Busy. Please wait.
or

show password
Forgot Password?

Don't have an account?  Sign up 
or

Username is available taken
show password

why


Make sure to remember your password. If you forget it there is no way for StudyStack to send you a reset link. You would need to create a new account.
We do not share your email address with others. It is only used to allow you to reset your password. For details read our Privacy Policy and Terms of Service.


Already a StudyStack user? Log In

Reset Password
Enter the associated with your account, and we'll email you a link to reset your password.

Remove ads
Don't know
Know
remaining cards
Save
0:01
To flip the current card, click it or press the Spacebar key.  To move the current card to one of the three colored boxes, click on the box.  You may also press the UP ARROW key to move the card to the "Know" box, the DOWN ARROW key to move the card to the "Don't know" box, or the RIGHT ARROW key to move the card to the Remaining box.  You may also click on the card displayed in any of the three boxes to bring that card back to the center.

Pass complete!

"Know" box contains:
Time elapsed:
Retries:
restart all cards




share
Embed Code - If you would like this activity on your web page, copy the script below and paste it into your web page.

  Normal Size     Small Size show me how

UTA NURS 3561 Exam 2

UTA NURS 3561 Nursing of Adults Exam 2

QuestionAnswer
Acute bronchitis an inflammation of the lower respiratory tract that is usually due to infection (Lewis 112010, p. G-2)
Acute Bronchitis s/s persistent cough with cear mucoid sputum (sometimes purulent), fever, headache, malaise, normal chest x-ray, breath sounds: normal, rhonchi, or expiratory wheezing
Acute Bronchitis treatment Supportive (fluids, rest, cough supressants), antibiotics (COPD)
Pneumonia an acute inflammation of the lungs, often caused by inhaled pneumococci of the species Streptococcus pneumoniae (Lewis 112010, p. G-7)
Community-acquired pneumonia (CAP) a lower respiratory tract infection of the lung parenchyma with onset in the community or during the first 2 days of hospitalization (Lewis 112010, p. G-2)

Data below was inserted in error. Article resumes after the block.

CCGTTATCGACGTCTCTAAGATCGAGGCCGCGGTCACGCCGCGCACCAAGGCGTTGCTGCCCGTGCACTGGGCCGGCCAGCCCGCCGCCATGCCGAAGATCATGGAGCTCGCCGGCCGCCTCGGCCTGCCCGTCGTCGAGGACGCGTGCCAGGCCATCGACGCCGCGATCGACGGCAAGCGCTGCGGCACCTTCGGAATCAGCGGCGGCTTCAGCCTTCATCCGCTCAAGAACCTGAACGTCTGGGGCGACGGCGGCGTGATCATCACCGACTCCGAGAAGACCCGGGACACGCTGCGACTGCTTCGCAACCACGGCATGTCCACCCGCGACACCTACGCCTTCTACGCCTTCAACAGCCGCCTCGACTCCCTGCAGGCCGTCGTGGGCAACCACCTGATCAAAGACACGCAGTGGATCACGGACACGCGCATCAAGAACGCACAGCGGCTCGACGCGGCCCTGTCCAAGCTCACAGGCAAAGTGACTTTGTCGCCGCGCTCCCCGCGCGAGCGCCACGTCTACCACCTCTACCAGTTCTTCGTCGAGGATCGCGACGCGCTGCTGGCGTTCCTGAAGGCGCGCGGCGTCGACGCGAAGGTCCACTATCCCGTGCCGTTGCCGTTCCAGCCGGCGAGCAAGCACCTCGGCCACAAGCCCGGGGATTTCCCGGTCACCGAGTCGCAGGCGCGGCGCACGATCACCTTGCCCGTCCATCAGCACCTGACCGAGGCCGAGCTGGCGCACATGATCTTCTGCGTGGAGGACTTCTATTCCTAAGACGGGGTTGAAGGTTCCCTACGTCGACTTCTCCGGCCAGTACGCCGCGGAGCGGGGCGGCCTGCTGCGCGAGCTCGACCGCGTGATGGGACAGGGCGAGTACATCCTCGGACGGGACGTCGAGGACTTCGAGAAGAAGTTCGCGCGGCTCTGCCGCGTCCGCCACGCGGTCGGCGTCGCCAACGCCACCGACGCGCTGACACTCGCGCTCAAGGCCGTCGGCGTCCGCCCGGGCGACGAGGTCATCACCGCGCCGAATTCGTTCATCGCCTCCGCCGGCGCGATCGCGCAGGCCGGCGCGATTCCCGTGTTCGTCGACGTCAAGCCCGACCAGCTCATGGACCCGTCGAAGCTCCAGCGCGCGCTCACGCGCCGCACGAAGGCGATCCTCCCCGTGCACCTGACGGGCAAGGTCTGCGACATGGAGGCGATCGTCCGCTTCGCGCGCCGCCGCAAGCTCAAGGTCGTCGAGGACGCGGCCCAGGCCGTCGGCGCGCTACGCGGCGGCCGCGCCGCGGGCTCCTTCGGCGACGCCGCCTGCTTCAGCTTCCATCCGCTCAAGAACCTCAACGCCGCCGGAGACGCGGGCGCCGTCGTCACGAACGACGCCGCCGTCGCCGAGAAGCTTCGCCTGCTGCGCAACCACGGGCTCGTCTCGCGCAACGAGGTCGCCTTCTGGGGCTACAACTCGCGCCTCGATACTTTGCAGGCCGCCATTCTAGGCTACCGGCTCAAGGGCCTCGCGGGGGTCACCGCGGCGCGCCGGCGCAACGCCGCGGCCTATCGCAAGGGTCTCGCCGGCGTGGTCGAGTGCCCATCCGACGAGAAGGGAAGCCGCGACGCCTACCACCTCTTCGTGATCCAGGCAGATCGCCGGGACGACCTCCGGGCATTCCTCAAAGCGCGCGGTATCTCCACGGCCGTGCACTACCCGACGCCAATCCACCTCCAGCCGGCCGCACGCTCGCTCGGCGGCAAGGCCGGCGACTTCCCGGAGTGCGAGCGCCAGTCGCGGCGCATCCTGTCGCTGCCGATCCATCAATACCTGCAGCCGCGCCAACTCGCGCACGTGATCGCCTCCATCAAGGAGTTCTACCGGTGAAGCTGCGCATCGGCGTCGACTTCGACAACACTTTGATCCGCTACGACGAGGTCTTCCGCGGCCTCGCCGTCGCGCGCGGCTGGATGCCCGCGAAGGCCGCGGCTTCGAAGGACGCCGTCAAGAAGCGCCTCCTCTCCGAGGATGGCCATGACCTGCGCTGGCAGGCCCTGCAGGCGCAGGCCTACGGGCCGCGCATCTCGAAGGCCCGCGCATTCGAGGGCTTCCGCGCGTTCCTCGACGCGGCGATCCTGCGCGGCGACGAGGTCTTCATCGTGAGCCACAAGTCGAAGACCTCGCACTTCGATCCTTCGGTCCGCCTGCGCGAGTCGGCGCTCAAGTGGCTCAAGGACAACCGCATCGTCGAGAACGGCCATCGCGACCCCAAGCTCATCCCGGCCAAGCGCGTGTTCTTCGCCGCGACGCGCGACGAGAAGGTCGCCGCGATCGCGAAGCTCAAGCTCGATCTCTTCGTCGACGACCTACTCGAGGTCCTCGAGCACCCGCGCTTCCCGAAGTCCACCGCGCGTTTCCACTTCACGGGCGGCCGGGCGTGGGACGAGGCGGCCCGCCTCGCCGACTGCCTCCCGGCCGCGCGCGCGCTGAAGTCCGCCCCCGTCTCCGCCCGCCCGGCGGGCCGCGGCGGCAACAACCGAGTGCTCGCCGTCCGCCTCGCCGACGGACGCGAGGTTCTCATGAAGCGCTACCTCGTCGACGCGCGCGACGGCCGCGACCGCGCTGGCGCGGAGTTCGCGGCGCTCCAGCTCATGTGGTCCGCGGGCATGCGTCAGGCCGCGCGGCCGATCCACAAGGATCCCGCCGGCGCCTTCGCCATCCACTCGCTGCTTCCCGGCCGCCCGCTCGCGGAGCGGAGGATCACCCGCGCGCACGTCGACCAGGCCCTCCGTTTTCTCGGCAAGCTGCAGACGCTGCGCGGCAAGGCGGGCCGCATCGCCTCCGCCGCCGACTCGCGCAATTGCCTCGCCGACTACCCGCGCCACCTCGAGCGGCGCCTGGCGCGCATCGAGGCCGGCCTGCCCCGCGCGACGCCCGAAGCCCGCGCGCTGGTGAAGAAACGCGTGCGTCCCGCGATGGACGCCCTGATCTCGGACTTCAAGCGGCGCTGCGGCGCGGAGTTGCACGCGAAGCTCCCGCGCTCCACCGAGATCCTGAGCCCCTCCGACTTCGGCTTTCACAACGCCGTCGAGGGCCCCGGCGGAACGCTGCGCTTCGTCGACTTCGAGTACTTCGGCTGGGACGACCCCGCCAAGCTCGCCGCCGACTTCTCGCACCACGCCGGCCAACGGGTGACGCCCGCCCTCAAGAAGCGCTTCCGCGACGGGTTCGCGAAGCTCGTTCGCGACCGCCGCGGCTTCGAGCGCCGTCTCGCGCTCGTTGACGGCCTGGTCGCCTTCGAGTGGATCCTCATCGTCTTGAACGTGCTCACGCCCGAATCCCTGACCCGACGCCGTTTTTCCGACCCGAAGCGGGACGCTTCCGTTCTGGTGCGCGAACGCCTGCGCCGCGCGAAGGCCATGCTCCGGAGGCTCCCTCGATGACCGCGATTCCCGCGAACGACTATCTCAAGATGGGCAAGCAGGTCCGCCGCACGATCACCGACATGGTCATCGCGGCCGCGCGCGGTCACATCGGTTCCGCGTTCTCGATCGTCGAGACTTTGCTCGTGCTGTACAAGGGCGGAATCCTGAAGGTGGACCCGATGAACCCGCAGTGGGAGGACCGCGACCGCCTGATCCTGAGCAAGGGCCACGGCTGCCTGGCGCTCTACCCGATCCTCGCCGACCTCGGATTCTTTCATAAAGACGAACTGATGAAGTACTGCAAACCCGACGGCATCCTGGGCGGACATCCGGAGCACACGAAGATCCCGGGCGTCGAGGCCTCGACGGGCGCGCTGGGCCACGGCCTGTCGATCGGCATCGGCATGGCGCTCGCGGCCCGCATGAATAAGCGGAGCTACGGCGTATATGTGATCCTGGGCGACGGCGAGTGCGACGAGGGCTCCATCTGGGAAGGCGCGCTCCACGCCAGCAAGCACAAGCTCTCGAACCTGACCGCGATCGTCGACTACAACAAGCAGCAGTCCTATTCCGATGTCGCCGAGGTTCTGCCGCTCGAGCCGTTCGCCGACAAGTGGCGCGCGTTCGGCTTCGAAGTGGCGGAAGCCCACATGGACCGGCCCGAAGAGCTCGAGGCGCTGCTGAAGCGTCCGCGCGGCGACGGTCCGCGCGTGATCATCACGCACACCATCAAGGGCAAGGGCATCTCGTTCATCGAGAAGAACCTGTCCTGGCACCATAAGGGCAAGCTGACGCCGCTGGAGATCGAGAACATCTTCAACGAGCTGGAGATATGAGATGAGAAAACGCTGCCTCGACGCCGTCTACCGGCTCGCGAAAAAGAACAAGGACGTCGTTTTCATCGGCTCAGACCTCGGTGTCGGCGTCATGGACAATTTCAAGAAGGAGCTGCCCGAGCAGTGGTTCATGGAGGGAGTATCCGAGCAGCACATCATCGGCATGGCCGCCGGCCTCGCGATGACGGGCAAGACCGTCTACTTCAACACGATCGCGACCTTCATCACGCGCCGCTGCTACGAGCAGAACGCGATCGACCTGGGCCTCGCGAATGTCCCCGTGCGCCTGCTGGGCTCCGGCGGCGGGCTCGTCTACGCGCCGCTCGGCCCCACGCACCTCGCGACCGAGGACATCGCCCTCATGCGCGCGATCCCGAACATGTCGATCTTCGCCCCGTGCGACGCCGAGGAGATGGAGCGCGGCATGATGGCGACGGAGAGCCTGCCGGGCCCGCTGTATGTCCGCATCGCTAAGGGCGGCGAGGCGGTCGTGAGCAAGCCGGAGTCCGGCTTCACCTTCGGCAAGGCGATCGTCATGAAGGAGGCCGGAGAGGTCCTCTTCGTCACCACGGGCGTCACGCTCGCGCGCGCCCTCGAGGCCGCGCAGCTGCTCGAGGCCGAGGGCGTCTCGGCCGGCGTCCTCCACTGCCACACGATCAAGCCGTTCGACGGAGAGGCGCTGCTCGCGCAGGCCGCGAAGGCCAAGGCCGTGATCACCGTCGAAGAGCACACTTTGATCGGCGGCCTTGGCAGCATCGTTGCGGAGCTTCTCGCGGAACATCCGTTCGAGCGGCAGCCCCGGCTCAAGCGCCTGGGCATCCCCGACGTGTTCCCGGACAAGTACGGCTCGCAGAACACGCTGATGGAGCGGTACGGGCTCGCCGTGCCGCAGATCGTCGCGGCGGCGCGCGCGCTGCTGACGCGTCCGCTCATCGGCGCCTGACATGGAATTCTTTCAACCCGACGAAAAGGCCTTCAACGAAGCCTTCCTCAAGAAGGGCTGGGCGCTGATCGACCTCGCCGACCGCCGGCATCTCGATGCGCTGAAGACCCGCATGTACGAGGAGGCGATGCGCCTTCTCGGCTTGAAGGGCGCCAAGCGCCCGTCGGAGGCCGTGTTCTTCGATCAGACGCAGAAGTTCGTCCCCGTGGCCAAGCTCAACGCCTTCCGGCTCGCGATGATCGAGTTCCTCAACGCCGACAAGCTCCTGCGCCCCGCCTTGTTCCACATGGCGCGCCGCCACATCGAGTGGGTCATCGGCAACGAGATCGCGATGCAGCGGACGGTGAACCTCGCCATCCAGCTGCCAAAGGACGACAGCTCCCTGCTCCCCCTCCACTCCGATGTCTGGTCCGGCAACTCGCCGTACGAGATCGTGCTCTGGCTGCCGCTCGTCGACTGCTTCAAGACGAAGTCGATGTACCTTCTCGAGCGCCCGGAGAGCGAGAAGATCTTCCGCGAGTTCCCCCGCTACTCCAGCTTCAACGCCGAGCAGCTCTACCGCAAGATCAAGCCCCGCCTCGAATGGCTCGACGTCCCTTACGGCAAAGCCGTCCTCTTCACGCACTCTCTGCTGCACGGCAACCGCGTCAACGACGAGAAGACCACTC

Hospital-acquired pneumonia (HAP) pneumonia occurring 48 hours or longer after hospital admission and not incubating at the time of hospitalization (Lewis 112010, p. G-4)
Health care–associated pneumonia (HCAP) new-onset pneumonia in pt who (1) was hospitalized >= 2 days within 90 days; (2) resided in a long-term care facility; (3) received IV antibiotics, chemotherapy, or wound care within past 30 days; or (4) attended hospital or hemodialysis clinic.
Ventilator-associated pneumonia (VAP) pneumonia that occurs more than 48 hours after endotracheal intubation. (Lewis 112010, p. 548)
Aspiration pneumonia the condition that occurs from abnormal entry of secretions or substances into the lower airway. (Lewis 112010, p. 548)
Opportunistic pneumonia patients with altered immune systems are at high risk for this ( +HIV, dialysis pt., transplant pt., etc.)
Pneumonia s/s fever, chills, productive cough, malaise, splinting of affected side, Tachypnea, crackles, friction rub dullness, increased femitus, Tachycardia, Maybe Decreased O2 saturation
Pneumonia treatment antibiotics (if bacterial, fluids (3 L/day), nutritional support, rest, O2 (hospitalized), cough & deep breath, Change Positioning, bronchodilators
Ineffective airway clearance Inability to clear secretions or obstructions from the respiratory tract to maintain a clear airway (Ackley 2011, p. 128)
Ineffective breathing pattern Inspiration and/or expiration that does not provide adequate ventilation (Ackley 2011, pp. 192-193)
Impaired gas exchange Excess or deficit in oxygenation and/or carbon dioxide elimination at the alveolar-capillary membrane (Ackley 2011, p. 402)
tuberculosis (TB) an infectious disease caused by Mycobacterium tuberculosis; usually involves the lungs, but also occurs in the larynx, kidneys, bones, adrenal glands, lymph nodes, and meninges and can be disseminated throughout the body (Lewis 112010, p. G-9)
TB s/s malaise/fatigue, anorexia & wt. loss, night sweats, frequent cough, afternoon low grade fever, hemoptysis (not common/very advanced cases)
TB treatment combination of medications (4) over at least 6 mo: isoniazid, rifampin, pyrazinamide, Streptomycin or ethambutol